At first it looked good: My center advanced in force and my heavy cavalry - commanded by a commander with high vigor - arrived quite soon. A barrage of rifle volleys and roundshot from my guns reduced the British guns to firewood and then - everything went wrong.

The British psoition looks rather frail - sadly it was indeed implacable

Despite several audacious tries to storm the hill with both infantry and heavy cavalry...

My carabiners attack, but the British are able to form a square in the nick of time - all this valor for nothing...

...I suddenly was restricted to the lower numbers a dice has to offer, and this in a tremendous continuity. In fact after the initial rout of the British guns I was not able to kill a single batallion, while my own batallions grumbled away under British rifle volleys. When the British heavy horse finally arrived and my left flank wavered...

British heavy horse (on the far left) arrive and my left flank turns tail and runs

... not even my own heavy horse (moved there in a hurry) was able to stop them. We run out of time around turn 16, but already over a third of my army was gone - forcing me to make tests for the army moral now every turn. Thus I left the field, swearing to return to those hills sometime in the future and to bring better dice next time.

The game was great, and again I really enjoyed not only Marios' company, the great rules and the beautiful figures, but also the many advantages of the gaming mat - it was so easy to create a realistic looking valley by simply butting small parcels under the mat. How much better this is than the contour-lined pieces of carton or plastic that I've used for hills so often before...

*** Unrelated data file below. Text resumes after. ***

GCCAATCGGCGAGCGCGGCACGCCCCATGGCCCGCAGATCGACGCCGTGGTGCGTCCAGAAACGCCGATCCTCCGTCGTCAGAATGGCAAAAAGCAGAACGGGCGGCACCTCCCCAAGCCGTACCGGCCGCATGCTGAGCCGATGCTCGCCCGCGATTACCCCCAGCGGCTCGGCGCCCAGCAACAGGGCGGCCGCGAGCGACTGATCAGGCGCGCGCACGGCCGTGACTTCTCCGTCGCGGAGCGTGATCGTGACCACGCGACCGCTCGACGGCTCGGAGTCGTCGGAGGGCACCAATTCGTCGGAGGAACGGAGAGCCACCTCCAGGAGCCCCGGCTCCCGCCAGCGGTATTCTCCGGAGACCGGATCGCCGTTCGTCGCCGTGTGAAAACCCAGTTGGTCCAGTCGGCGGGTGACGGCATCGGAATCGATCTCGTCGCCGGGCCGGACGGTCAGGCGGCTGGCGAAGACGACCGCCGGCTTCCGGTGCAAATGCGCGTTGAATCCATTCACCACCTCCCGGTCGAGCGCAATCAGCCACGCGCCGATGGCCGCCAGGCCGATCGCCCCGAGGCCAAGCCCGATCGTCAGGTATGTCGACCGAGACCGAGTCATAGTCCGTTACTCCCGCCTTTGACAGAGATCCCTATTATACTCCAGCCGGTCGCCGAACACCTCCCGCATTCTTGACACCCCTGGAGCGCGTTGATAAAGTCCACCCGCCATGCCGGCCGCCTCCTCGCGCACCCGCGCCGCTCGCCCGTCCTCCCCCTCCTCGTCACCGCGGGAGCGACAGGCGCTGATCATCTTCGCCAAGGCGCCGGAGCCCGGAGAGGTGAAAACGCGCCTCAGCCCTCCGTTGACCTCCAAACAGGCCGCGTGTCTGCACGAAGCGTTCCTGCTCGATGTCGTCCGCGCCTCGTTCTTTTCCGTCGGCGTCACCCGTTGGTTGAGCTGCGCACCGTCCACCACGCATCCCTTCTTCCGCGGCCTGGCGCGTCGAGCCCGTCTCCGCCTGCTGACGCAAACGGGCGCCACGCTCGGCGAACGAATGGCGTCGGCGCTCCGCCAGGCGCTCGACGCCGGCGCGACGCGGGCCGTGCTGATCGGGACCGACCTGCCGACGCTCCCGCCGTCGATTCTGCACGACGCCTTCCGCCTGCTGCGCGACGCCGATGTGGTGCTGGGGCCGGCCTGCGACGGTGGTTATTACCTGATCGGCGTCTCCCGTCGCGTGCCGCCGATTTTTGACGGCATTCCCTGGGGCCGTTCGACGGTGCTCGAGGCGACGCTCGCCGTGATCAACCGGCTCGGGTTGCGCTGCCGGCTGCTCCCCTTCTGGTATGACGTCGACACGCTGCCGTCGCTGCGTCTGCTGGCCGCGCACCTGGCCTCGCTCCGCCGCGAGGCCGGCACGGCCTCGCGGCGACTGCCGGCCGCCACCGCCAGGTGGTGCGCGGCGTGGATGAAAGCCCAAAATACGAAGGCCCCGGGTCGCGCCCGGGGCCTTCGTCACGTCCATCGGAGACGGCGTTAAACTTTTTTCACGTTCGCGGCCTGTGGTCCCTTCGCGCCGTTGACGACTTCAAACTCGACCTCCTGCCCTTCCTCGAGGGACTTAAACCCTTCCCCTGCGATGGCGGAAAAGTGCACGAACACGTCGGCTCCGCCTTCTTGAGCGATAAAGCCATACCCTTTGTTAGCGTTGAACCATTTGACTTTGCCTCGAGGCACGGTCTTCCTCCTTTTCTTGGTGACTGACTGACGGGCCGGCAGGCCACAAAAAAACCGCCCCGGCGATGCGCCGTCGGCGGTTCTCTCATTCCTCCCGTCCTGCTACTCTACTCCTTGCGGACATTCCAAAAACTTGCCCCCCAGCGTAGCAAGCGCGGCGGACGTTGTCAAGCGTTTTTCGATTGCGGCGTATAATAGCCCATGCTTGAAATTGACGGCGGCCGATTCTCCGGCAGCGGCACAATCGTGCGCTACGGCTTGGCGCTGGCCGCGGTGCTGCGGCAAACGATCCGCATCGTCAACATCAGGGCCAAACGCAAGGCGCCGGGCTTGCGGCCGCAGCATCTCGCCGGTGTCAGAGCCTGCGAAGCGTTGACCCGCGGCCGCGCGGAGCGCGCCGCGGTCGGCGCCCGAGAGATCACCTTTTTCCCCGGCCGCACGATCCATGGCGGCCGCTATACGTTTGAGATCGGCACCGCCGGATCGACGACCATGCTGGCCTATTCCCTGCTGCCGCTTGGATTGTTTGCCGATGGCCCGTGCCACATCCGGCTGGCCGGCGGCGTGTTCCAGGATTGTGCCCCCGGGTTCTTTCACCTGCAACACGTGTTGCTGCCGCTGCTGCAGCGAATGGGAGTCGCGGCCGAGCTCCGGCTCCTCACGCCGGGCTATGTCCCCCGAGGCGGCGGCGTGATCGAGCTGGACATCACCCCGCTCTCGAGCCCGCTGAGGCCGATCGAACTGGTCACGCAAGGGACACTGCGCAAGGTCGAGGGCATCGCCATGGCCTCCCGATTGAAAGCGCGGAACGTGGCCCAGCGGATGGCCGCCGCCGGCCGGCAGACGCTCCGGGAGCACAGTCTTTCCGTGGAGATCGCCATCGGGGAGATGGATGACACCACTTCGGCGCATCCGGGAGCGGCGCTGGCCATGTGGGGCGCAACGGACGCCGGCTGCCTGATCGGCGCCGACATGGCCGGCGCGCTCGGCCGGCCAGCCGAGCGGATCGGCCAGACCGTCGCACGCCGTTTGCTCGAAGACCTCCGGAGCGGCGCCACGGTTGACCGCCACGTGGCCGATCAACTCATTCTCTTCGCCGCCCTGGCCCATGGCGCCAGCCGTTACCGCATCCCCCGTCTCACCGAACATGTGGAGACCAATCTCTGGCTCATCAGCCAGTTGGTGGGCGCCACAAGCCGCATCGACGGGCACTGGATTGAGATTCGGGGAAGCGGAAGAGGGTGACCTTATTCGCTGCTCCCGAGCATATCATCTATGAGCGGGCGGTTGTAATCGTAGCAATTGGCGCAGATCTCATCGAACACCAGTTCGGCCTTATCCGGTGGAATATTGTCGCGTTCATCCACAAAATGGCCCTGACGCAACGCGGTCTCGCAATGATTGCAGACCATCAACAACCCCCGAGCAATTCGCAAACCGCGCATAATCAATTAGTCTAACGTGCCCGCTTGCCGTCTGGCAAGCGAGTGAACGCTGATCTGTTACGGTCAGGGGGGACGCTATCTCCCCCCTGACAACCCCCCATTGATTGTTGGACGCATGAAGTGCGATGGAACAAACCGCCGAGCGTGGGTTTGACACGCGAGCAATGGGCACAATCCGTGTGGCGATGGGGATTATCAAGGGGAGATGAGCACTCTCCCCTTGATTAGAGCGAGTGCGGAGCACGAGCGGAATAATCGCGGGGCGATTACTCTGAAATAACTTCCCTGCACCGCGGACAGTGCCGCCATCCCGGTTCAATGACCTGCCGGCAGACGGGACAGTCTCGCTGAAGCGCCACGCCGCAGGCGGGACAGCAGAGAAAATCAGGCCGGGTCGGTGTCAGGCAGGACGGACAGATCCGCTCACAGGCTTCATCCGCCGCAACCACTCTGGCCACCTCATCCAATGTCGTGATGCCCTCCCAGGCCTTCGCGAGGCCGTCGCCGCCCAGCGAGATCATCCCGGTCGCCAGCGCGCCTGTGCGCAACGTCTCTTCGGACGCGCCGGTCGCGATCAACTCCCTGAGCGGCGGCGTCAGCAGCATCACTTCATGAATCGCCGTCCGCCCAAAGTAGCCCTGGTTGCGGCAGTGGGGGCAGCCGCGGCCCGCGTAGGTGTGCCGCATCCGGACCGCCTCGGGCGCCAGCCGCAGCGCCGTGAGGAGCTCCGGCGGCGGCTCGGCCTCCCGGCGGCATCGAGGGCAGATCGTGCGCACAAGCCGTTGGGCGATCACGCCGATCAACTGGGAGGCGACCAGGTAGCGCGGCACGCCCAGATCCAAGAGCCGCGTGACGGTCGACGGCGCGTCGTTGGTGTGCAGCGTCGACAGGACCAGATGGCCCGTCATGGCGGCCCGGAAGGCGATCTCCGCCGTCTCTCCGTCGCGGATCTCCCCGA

The third game was yesterday with my dear nephew Jan, who with his 16 years already is a cunning strategist. We've played a game of X-Wing, and it was tremendous good fun - although the emperor will not be pleased with my efforts to wipe the rebel scum from the galaxy I have to admit.

We've played with 100 points, giving me the best five TIE-fighter I could muster against Luke and two of his pals. I have to say the asteroid-belt we placed in the middle of the playing field (which I had speed-painted the evening before on the backside of a 90x90 MDF board) did more damage to my ships than his lasers. I should not have taken Vaders laconic view of "asteroids do not concern me" at face value. Later I realised it is easier to neglect those flying mountains if you pace in the bridge of an executor star destroyer, than sitting in the tight cabin of a minute spot of dust that is a TIE-fighter. Well, I'll have to go back to the acadamy and repeat those navigational-eaxams...

End game - three TIEs are already destroyed by the combined force of stone and laser

 I like this new game very much, and I think it is a worthy adaption of those space dog-fights I've loved so well in my youth.

Next week I hope to squeeze in another game-night at my club, then I'll return to my painting table and finally get thos DUX Saxons done...

Have a nice evening and thanks for your visit,